Given the latest adaptation of Nancy Mitford’s novel The Pursuit of Love starring Lily James is coming to Amazon on July 30, I thought it was high time to do a full review of the previous adaptation, Love in a Cold Climate (2001). Starring Rosamund Pike and Elisabeth Dermot Walsh, the 2001 BBC miniseries combines The Pursuit of Love with its sequel, Love in a Cold Climate to tell the story of three minor aristocratic women’s love lives in 1930s England. I’ve raved about this series before, but having just rewatched it, I need to rave again — THIS IS SO GOOD!!
First, we need to talk Mitfords, because if you aren’t familiar, get ready to get interested. The real Nancy Mitford and her sisters had a very eccentric childhood, and they grew up to be gorgeous, stylish, and sometimes scandalous in the 1930s and beyond: Nancy was a novelist/biographer and socialite; Diana was a socialite and fascist; Unity became a devotee of Hitler; Jessica moved to the US where she became an author and communist; and Deborah became the 10th Duchess of Devonshire. The novels are semi-autobiographical and they are witty, sparkling, and highly entertaining. There’s a number of biographies written about the sisters; I can recommend The Sisters: The Saga of the Mitford Family by Mary S. Lovell.
Love in a Cold Climate‘s Characters
Heading back to that eccentric upbringing, I’m almost loathe to really get in-depth in the story/characters of Love in a Cold Climate because they are SO DAMN GOOD and often the surprise is part of the joy. Yes, in some ways this could be Yet Another Good BBC Interwar Miniseries — but here, the characters are unconventional, colorful, and often downright hilarious. So, if you trust me, go watch this and then come back and read this review! If you don’t, here we go:
Fanny, played by Rosamund Pike (Wives and Daughters, The Libertine, Pride & Prejudice, Radioactive), is the narrator. Her mother has left so many men that she’s become known as The Bolter; Fanny takes the opposite tack, being kind, stable, and loving. She’s raised by relatives, but spends all of her holidays with her best friend/cousin’s family.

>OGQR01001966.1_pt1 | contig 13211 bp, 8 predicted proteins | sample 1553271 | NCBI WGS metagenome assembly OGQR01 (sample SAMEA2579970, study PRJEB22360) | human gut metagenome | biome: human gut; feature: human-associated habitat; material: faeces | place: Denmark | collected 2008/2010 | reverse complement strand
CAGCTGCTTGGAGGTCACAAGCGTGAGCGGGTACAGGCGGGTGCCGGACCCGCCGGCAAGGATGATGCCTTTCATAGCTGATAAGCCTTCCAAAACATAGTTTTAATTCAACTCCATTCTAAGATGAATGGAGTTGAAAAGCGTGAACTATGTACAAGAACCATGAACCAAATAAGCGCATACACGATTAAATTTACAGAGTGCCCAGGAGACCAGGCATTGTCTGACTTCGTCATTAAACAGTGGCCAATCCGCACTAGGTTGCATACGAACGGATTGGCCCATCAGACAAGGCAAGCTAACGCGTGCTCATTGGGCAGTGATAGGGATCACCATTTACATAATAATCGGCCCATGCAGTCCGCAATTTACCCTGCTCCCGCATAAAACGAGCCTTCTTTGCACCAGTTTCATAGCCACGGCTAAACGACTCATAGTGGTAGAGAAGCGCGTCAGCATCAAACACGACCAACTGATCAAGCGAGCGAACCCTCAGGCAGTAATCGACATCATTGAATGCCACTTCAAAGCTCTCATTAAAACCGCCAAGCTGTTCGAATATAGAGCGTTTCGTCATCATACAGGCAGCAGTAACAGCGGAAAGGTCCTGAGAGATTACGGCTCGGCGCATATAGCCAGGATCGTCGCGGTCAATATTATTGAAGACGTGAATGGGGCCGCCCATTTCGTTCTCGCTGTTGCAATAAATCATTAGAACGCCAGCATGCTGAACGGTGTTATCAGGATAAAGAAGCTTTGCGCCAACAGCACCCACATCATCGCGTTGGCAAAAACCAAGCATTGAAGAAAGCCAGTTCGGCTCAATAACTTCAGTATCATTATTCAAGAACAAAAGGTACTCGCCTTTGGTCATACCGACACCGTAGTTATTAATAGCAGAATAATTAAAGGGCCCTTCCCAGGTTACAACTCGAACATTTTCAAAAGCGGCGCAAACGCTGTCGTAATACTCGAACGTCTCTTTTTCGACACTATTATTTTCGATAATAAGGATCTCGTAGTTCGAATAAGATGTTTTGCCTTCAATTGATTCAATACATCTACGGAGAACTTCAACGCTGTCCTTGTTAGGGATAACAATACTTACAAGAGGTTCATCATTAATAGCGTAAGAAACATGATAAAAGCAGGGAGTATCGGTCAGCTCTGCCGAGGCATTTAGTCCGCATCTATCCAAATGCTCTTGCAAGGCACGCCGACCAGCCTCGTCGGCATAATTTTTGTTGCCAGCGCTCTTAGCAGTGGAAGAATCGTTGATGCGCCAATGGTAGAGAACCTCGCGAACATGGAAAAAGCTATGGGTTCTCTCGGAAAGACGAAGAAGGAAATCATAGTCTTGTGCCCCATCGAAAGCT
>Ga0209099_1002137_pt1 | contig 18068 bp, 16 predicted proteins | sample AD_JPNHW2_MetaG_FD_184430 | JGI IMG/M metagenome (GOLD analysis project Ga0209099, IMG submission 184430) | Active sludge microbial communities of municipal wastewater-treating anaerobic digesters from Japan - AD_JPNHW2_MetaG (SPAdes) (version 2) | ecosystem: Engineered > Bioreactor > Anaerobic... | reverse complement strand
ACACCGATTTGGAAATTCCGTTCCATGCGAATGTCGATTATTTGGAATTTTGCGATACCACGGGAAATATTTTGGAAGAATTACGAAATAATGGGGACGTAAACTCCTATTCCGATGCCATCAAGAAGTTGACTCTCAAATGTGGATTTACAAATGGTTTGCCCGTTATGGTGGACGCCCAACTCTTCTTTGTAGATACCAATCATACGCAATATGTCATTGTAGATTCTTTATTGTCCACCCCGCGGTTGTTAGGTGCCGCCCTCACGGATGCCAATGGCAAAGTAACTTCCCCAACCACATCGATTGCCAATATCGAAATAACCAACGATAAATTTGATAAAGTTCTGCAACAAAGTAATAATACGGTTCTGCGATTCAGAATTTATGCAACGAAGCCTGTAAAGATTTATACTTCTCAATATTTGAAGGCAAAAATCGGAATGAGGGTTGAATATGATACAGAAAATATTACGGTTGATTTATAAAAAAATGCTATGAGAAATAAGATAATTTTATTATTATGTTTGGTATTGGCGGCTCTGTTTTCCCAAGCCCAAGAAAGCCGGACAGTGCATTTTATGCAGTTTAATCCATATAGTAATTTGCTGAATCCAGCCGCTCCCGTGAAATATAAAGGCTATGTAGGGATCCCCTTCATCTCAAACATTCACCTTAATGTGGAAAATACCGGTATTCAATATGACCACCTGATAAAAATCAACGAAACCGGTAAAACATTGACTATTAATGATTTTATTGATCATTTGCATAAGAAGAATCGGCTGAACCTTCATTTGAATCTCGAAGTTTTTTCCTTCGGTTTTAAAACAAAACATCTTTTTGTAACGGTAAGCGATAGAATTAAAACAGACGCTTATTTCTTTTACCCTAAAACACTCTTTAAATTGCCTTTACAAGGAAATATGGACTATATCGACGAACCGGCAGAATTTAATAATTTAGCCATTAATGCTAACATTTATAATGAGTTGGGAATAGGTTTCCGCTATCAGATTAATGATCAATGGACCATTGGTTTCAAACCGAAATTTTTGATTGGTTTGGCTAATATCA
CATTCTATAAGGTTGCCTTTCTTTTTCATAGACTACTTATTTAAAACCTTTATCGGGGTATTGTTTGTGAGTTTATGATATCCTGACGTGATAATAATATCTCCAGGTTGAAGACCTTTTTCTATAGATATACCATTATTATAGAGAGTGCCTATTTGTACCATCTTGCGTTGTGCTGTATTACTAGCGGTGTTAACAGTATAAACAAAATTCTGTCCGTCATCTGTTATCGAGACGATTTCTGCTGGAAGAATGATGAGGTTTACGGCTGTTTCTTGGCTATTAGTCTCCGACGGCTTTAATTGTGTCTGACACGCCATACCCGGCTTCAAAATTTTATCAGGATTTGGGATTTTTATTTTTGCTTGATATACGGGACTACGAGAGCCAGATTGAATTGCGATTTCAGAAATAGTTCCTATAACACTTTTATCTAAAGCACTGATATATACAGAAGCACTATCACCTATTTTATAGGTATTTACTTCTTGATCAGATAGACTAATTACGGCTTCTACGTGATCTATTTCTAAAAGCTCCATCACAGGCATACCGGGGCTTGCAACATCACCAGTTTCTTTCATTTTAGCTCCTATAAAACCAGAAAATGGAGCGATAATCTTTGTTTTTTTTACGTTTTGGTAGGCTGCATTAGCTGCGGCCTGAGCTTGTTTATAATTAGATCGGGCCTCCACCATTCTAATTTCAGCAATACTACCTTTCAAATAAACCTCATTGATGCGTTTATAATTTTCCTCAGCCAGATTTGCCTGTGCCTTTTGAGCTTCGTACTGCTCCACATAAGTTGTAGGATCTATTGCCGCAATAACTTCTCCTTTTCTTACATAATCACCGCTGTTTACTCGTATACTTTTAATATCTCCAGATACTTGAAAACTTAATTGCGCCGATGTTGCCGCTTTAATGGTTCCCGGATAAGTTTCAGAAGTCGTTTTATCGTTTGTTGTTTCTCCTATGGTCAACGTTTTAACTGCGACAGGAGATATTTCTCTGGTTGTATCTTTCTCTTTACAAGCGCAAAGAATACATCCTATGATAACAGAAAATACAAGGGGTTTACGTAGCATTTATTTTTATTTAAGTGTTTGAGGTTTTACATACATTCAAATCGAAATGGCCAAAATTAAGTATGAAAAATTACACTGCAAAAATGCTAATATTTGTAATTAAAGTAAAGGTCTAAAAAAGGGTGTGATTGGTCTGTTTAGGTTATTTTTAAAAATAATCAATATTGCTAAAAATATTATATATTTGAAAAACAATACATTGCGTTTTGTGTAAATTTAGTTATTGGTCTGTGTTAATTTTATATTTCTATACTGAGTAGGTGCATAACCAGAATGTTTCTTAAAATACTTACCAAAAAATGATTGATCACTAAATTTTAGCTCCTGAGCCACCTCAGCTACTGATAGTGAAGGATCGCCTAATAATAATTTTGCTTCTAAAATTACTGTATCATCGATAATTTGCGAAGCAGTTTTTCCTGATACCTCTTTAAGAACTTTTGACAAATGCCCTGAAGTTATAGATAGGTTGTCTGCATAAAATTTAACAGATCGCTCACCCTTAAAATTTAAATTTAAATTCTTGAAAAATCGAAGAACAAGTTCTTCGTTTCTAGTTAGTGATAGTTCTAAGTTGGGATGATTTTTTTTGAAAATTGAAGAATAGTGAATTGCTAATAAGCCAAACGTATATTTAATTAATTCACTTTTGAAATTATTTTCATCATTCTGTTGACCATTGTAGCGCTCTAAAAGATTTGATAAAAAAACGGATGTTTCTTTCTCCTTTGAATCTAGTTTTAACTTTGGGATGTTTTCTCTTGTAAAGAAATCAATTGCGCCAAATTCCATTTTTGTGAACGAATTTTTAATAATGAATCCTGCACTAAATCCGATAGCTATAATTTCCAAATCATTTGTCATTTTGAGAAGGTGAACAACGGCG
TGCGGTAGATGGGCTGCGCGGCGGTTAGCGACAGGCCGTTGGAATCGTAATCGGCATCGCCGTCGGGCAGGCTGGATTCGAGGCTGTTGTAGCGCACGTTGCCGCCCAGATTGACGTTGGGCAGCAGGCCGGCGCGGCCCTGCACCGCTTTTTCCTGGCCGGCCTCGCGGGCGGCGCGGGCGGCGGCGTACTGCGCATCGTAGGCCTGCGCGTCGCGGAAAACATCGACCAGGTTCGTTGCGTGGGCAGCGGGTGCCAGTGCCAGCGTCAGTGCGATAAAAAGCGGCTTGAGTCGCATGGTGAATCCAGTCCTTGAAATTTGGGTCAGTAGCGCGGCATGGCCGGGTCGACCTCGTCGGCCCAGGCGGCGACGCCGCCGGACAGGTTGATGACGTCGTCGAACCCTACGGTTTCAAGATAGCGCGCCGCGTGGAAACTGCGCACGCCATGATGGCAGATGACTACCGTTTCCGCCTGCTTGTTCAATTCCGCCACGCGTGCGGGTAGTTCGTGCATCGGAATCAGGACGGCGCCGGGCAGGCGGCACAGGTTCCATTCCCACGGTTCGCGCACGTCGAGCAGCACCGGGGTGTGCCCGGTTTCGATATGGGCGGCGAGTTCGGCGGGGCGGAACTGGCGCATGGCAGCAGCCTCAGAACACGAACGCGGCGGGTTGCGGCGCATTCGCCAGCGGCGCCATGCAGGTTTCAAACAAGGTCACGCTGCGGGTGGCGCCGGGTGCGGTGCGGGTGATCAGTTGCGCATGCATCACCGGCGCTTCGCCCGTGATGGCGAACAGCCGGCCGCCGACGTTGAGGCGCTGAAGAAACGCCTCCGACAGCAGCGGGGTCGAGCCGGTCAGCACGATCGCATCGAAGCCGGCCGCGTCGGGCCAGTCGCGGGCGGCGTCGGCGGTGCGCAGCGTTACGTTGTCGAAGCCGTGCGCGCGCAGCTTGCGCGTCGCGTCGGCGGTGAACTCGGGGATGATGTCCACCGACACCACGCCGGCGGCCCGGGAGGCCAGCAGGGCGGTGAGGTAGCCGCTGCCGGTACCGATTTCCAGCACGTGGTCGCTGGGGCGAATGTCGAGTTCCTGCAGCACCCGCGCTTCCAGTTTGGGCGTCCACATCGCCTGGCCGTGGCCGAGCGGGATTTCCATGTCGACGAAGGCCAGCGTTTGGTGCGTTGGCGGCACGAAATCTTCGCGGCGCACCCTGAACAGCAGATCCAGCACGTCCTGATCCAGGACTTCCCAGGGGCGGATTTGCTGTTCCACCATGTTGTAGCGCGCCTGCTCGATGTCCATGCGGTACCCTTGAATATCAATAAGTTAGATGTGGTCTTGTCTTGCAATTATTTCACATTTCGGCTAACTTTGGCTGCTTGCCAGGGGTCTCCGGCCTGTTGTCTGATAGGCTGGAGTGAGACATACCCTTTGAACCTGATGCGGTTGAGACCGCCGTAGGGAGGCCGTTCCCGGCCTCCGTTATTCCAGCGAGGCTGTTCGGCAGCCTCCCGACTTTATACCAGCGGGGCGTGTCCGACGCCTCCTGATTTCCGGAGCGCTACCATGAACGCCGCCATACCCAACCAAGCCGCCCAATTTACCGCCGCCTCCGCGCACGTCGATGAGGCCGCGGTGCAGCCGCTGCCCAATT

That best friend is Linda, really the main character. She’s sweet, trusting, and a total romantic. She falls in love immediately, without thinking through whether she’s made the right choice, and then falls in love again and again.
Woven in from the novel Love in a Cold Climate is Polly, another relative and friend. She’s been living in India with her parents for a few years, but is back. She’s a beauty, but for some reason is totally indifferent to all the men she’s meeting, to the despair of her mother.
Fanny and Linda basically grow up together. They (and Linda’s siblings) form a secret society called the “Hons” (short for the title honorable, I think?) and have meetings in the linen closet, as it’s the only warm room in the rambling manor house.
Linda’s parents are Uncle Matthew/Fa (Alan Bates: Far From the Madding Crowd, Quartet, The Wicked Lady, Hamlet, Gosford Park, Bertie and Elizabeth), who is all bluster, hilariously stuck in the World War I mindset (all Germans are “Huns,” all foreigners are suspect), but very loving; and Aunt Sadie (Celia Imrie: Mary Shelley’s Frankenstein, Nanny McPhee, The History of Tom Jones) who keeps him in check.
Then you’ve got SO MANY GOOD supporting characters that I can’t cover them all, but here’s a few:
There’s many more, but I gotta get to:
Costumes in Love in a Cold Climate
Okay, this is an early 2000’s BBC production, set in the interwar years, and designed by Mike O’Neill (Daniel Deronda, The Last King, North and South, Elizabeth I) — so you know they’re good! There’s less to say about them other than they’re perfect for the period, and there’s lots of pretty to look at.
You’ve got your simple daywear:
Some faaaabulous wedding gowns:
And it’s the 1930s, so the hat game is ON POINT:
Have you seen Love in a Cold Climate? If you haven’t, run don’t walk to see it! You won’t be disappointed.